Finally, Some Good News on California Public Pensions

There have been a couple of developments recently that should give California taxpayers some hope in the fight against ever-rising public pension costs. The first was the Third District Court of Appeal decision that upheld a previous ruling that the $560 million pension obligation bond authorized by Gov. Schwarzenegger and the State Legislature in 2004 was invalid because it was not approved by the public or a two-thirds supermajority in the Legislature. (Read the court’s decision here.) According to Harold Johnson, an attorney for the Pacific Legal Foundation, which fought the bonds, “It’s a big victory and a sobering message for the spendthrifts in the Legislature. They can’t use the credit card to cover ongoing costs of government.” (See a good Orange County Register story about the decision here.) The second piece of good news came in the form of a public pension reform initiative proposed by the California Foundation for Fiscal Responsibility, which was formed by former Assemblyman Keith Richman, author of the failed 2005 pension reform proposal. The CFFR’s initiative focuses on improving the state’s traditional defined-benefit (DB) system, rather than switching to a defined-contribution (DC) plan like the 2005 proposal. It would amend the state constitution to limit pension and retiree benefit levels (although these limits could be overturned by a supermajority vote), and would apply to local government agencies as well as the state. Here are some of the details:

  • Retirement age for new, non-safety employees would be aligned with Social Security requirements (65 years for most; public safety workers such as police and firefighters would be eligible to retire ate age 55)
  • Pensions for new public employees (including any Social Security payments) would be capped at 60-67 percent of an employee’s final compensation
  • Pension calculations would be made based on the average salary of the five highest earning years (California is the only state in the nation that bases its pensions on just the single highest earning year, which encourages “pension spiking”)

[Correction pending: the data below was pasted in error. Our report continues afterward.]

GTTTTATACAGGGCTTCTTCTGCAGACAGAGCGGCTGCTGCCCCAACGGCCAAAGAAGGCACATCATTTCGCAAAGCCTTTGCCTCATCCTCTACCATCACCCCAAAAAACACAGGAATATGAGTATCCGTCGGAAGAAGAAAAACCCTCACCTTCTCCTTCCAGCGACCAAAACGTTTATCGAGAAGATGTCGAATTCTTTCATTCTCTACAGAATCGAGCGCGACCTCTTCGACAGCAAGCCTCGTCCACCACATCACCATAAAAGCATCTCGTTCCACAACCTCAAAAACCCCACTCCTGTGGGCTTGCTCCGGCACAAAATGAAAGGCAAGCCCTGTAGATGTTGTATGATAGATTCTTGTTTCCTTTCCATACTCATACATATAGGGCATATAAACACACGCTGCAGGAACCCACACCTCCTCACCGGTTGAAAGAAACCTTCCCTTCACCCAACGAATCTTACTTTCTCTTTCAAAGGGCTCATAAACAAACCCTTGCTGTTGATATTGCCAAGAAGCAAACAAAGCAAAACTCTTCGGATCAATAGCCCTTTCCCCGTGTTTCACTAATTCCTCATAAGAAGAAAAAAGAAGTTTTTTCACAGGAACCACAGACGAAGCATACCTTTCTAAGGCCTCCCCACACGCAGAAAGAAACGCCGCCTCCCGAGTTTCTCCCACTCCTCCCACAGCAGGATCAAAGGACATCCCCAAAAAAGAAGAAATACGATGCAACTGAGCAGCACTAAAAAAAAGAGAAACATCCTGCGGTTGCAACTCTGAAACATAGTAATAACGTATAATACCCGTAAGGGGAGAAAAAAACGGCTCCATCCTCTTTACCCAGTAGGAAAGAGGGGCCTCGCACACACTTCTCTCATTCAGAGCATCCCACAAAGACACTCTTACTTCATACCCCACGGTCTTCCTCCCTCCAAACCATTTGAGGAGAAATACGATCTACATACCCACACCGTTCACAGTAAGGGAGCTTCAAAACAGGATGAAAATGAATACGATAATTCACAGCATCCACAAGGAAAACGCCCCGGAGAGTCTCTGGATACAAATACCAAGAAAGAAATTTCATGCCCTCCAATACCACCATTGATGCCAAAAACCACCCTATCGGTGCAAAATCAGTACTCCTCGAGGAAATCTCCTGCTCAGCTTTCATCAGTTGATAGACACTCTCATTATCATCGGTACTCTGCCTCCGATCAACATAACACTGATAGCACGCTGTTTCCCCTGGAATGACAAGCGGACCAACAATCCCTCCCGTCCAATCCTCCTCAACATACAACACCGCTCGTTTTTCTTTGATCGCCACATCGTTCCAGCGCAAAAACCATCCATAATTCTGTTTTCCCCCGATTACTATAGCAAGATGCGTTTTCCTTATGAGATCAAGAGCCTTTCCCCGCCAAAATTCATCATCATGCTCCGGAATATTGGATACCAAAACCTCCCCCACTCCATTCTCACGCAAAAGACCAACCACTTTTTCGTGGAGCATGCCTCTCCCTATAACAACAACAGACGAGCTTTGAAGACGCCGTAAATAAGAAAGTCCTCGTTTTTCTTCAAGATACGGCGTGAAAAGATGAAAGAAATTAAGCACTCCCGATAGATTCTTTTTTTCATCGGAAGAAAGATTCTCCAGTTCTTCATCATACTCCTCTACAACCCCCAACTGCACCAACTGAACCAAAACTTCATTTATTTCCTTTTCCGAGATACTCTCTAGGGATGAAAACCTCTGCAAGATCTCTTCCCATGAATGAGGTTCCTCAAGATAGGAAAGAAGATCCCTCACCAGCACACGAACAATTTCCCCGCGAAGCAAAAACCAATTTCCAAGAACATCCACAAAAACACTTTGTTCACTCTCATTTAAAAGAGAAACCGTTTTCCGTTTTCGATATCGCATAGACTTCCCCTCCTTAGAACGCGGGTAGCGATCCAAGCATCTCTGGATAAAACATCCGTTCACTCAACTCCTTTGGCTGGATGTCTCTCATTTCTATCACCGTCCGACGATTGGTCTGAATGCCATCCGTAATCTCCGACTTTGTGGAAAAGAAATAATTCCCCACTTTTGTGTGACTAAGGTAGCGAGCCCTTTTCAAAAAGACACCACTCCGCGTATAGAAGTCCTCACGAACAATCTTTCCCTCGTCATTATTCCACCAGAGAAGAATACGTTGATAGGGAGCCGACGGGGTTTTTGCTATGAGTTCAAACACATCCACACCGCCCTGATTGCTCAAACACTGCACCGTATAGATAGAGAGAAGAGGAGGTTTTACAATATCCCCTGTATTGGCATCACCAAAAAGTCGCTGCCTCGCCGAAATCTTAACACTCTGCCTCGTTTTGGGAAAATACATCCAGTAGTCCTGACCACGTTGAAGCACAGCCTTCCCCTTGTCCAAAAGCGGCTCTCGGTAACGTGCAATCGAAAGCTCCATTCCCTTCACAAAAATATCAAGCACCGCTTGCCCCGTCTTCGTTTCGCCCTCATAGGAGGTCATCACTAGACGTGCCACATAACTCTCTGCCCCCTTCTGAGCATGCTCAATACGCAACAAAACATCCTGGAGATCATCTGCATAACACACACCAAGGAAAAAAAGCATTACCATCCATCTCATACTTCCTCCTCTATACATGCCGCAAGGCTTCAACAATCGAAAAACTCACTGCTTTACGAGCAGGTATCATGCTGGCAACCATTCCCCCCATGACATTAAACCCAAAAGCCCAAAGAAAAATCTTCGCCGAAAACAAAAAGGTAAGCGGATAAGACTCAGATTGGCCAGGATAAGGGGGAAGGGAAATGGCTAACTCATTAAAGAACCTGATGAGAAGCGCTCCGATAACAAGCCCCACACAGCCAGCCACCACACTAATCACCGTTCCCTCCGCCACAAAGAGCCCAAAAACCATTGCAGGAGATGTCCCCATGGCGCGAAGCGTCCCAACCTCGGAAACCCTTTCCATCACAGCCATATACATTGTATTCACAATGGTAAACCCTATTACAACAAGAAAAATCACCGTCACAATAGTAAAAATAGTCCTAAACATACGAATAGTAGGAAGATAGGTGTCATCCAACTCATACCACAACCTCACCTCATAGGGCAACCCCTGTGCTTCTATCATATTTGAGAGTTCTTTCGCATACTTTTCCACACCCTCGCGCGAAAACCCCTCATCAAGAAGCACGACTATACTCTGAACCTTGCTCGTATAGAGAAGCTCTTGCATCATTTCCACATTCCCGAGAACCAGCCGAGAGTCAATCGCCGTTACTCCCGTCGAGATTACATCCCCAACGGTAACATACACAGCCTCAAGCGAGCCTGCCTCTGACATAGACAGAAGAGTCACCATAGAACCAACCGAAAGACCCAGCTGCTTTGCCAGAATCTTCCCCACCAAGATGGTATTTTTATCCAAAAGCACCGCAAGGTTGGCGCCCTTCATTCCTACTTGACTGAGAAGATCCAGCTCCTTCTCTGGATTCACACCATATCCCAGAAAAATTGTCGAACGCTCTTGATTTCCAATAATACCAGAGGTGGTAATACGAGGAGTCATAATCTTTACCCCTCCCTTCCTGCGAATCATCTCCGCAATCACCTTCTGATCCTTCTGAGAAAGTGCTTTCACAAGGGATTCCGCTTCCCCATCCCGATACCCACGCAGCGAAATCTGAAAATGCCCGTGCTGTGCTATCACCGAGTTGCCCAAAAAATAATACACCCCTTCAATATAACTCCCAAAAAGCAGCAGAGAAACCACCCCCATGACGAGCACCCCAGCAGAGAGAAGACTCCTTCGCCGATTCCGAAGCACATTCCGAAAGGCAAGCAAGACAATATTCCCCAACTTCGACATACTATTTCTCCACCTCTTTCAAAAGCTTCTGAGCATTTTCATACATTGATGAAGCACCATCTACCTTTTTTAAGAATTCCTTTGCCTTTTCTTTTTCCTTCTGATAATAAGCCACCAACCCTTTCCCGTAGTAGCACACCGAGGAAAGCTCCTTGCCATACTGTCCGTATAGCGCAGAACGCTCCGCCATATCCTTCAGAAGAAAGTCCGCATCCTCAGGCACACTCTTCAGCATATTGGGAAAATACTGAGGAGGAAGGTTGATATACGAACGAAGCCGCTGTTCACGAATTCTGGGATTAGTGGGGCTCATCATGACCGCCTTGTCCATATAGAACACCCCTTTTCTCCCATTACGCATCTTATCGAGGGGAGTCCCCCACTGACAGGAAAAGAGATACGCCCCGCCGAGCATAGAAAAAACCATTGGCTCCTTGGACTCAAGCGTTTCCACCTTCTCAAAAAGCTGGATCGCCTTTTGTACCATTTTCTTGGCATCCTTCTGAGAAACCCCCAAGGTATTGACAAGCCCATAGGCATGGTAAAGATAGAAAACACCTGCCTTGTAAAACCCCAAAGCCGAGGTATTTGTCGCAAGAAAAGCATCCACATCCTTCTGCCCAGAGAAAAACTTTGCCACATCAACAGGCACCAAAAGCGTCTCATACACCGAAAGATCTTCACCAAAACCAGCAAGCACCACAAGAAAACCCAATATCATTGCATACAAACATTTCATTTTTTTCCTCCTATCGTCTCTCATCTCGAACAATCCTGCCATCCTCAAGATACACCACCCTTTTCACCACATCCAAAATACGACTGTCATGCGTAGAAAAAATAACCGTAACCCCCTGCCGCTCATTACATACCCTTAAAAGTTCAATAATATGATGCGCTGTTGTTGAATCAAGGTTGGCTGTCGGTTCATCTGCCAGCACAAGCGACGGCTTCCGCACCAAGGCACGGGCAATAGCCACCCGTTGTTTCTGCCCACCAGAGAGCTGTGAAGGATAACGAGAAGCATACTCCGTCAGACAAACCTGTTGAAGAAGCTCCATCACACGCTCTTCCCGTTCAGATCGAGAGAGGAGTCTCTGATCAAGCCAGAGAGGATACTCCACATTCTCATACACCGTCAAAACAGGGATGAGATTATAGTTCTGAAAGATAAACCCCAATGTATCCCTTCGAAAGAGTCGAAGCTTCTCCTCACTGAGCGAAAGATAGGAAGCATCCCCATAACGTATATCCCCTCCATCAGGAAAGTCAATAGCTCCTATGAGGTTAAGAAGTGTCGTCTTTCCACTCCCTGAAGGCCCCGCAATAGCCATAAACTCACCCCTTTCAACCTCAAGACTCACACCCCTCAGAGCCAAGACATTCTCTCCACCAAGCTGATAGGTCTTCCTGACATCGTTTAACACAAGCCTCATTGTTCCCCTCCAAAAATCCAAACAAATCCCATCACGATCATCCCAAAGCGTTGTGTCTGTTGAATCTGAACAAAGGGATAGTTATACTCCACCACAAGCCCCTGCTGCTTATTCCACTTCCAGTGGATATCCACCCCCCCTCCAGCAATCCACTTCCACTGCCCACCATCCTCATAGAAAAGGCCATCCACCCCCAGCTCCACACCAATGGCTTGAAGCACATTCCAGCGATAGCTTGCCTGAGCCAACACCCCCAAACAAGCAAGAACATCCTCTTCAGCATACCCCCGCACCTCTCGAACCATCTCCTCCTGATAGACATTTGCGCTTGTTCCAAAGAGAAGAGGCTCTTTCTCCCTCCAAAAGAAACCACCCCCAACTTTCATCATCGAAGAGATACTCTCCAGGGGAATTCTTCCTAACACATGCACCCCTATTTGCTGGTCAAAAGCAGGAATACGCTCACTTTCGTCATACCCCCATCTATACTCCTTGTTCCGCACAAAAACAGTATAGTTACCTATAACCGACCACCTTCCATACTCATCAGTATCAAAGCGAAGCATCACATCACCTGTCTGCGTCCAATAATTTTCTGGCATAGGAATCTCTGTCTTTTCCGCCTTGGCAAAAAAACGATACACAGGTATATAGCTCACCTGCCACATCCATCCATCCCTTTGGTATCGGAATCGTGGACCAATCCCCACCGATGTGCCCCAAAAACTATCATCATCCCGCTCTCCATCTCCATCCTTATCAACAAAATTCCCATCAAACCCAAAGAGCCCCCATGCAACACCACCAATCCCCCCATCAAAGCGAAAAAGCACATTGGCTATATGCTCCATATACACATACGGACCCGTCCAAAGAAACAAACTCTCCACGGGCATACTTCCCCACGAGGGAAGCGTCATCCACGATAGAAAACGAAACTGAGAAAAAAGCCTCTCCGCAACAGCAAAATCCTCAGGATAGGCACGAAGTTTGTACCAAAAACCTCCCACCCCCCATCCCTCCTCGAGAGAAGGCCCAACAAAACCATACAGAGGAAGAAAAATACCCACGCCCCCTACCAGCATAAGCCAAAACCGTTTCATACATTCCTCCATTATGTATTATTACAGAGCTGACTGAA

• Pension calculations would only include base salaries (no adding in accrued vacation time or overtime to boost pension payments)
  • Post-retirement health benefits would be actuarially reduced for employees that retire early
  • “Contribution holidays,” where the state does not make any contributions to the pension system in a given year because pension fund returns have been particularly good (which then forces the state to make larger payments to compensate when returns are low or negative), would be prohibited
  • Post-retirement health benefits would be actuarially reduced for employees that retire early
  • Retroactive benefit increases, such as those authorized by the now infamous SB 400 legislation in 1999, would be prohibited
  • Death and disability benefits are protected for all new and current employees
  • The state can increase benefits or otherwise modify the provisions of the measure with a three-fourths vote
  • Local governments can increase benefits with a two-thirds vote

The proposal is expected to produce cost savings of at least $500 billion (that’s “billion” with a “B”!) over 30 years. The savings come largely from encouraging employees to work longer, which affords them greater income in the long run and reduces the amount of time (and costs) the government must pay for their post-retirement health benefits.